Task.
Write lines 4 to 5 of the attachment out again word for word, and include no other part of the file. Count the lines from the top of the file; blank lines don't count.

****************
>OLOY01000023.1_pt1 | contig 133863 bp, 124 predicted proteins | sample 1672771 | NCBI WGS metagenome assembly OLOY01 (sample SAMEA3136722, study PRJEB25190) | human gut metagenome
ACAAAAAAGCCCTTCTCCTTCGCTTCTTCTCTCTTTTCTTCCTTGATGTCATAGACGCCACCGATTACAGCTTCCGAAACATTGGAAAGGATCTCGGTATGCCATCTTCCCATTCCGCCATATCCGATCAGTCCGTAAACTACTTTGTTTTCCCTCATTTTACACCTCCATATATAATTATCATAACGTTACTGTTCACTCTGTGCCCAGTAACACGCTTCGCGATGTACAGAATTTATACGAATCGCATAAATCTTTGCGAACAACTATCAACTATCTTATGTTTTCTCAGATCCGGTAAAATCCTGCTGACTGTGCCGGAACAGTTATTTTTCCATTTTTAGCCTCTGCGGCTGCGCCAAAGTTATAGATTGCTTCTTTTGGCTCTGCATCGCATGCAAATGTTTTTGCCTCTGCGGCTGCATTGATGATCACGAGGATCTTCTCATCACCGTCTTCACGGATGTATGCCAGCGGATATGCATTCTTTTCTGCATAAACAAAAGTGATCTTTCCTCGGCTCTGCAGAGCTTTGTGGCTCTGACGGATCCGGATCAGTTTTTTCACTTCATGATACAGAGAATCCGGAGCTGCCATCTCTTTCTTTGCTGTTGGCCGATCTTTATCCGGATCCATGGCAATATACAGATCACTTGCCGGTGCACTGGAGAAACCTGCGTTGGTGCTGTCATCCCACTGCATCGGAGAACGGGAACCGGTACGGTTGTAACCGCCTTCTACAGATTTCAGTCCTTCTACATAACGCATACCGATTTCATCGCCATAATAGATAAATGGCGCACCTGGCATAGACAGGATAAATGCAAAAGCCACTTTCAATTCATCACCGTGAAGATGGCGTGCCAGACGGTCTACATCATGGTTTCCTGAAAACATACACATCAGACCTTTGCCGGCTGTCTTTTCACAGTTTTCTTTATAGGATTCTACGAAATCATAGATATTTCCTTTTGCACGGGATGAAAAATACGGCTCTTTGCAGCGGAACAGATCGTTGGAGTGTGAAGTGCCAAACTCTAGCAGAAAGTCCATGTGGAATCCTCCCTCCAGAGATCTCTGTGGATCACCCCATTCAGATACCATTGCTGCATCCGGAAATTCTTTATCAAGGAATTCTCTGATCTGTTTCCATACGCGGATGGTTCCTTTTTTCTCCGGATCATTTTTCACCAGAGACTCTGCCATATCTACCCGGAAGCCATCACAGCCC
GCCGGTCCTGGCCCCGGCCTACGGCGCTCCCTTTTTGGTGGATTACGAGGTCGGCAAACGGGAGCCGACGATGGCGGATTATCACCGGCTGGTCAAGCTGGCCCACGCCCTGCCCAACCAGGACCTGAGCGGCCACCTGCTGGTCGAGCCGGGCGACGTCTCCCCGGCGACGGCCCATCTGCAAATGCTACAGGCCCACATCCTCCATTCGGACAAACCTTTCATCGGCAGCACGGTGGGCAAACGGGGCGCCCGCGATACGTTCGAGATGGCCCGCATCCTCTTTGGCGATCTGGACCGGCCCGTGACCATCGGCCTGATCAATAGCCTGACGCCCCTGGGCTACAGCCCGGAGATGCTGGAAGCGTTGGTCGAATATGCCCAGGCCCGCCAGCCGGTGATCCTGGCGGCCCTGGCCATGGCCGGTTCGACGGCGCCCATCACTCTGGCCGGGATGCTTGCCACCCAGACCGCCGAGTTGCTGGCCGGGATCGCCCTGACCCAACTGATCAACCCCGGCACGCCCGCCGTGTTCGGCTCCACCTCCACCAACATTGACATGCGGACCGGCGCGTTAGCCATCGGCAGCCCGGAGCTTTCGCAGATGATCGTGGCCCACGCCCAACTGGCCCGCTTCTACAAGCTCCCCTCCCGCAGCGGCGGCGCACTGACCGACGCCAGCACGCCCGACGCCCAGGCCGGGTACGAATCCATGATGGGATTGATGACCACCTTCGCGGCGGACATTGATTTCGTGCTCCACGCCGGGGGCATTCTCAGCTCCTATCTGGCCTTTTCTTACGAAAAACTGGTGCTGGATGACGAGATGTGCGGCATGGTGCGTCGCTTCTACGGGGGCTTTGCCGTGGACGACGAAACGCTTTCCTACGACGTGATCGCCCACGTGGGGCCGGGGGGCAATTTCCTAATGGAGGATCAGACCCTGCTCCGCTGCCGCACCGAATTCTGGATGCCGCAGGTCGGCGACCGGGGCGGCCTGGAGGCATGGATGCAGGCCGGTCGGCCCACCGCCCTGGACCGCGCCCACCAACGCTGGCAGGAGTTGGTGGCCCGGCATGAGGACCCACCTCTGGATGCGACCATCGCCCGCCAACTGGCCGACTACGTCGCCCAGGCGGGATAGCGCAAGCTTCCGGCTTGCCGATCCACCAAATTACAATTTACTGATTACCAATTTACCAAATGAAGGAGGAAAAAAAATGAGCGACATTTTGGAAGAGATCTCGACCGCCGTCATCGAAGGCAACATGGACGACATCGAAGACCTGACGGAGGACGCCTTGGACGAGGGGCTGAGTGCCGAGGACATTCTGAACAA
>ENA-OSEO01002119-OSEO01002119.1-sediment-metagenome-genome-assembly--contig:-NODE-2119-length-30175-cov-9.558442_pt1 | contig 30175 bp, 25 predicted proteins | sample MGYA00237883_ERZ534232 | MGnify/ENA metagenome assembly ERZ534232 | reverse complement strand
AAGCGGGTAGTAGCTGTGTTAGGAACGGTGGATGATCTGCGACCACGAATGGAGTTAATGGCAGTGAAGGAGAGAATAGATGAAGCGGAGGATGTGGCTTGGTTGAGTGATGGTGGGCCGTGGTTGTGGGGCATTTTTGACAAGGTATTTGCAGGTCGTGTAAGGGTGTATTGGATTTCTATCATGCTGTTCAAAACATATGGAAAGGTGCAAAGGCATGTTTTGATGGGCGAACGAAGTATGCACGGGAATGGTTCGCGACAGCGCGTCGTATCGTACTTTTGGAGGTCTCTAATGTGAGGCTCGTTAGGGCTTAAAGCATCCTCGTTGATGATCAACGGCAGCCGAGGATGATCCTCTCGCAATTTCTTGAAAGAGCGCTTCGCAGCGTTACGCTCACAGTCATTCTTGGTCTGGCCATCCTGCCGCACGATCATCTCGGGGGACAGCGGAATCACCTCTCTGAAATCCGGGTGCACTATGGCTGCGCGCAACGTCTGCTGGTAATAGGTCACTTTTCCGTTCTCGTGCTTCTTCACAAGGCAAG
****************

>ENA-OSEO01002119-OSEO01002119.1-sediment-metagenome-genome-assembly--contig:-NODE-2119-length-30175-cov-9.558442_pt1 | contig 30175 bp, 25 predicted proteins | sample MGYA00237883_ERZ534232 | MGnify/ENA metagenome assembly ERZ534232 | reverse complement strand
AAGCGGGTAGTAGCTGTGTTAGGAACGGTGGATGATCTGCGACCACGAATGGAGTTAATGGCAGTGAAGGAGAGAATAGATGAAGCGGAGGATGTGGCTTGGTTGAGTGATGGTGGGCCGTGGTTGTGGGGCATTTTTGACAAGGTATTTGCAGGTCGTGTAAGGGTGTATTGGATTTCTATCATGCTGTTCAAAACATATGGAAAGGTGCAAAGGCATGTTTTGATGGGCGAACGAAGTATGCACGGGAATGGTTCGCGACAGCGCGTCGTATCGTACTTTTGGAGGTCTCTAATGTGAGGCTCGTTAGGGCTTAAAGCATCCTCGTTGATGATCAACGGCAGCCGAGGATGATCCTCTCGCAATTTCTTGAAAGAGCGCTTCGCAGCGTTACGCTCACAGTCATTCTTGGTCTGGCCATCCTGCCGCACGATCATCTCGGGGGACAGCGGAATCACCTCTCTGAAATCCGGGTGCACTATGGCTGCGCGCAACGTCTGCTGGTAATAGGTCACTTTTCCGTTCTCGTGCTTCTTCACAAGGCAAG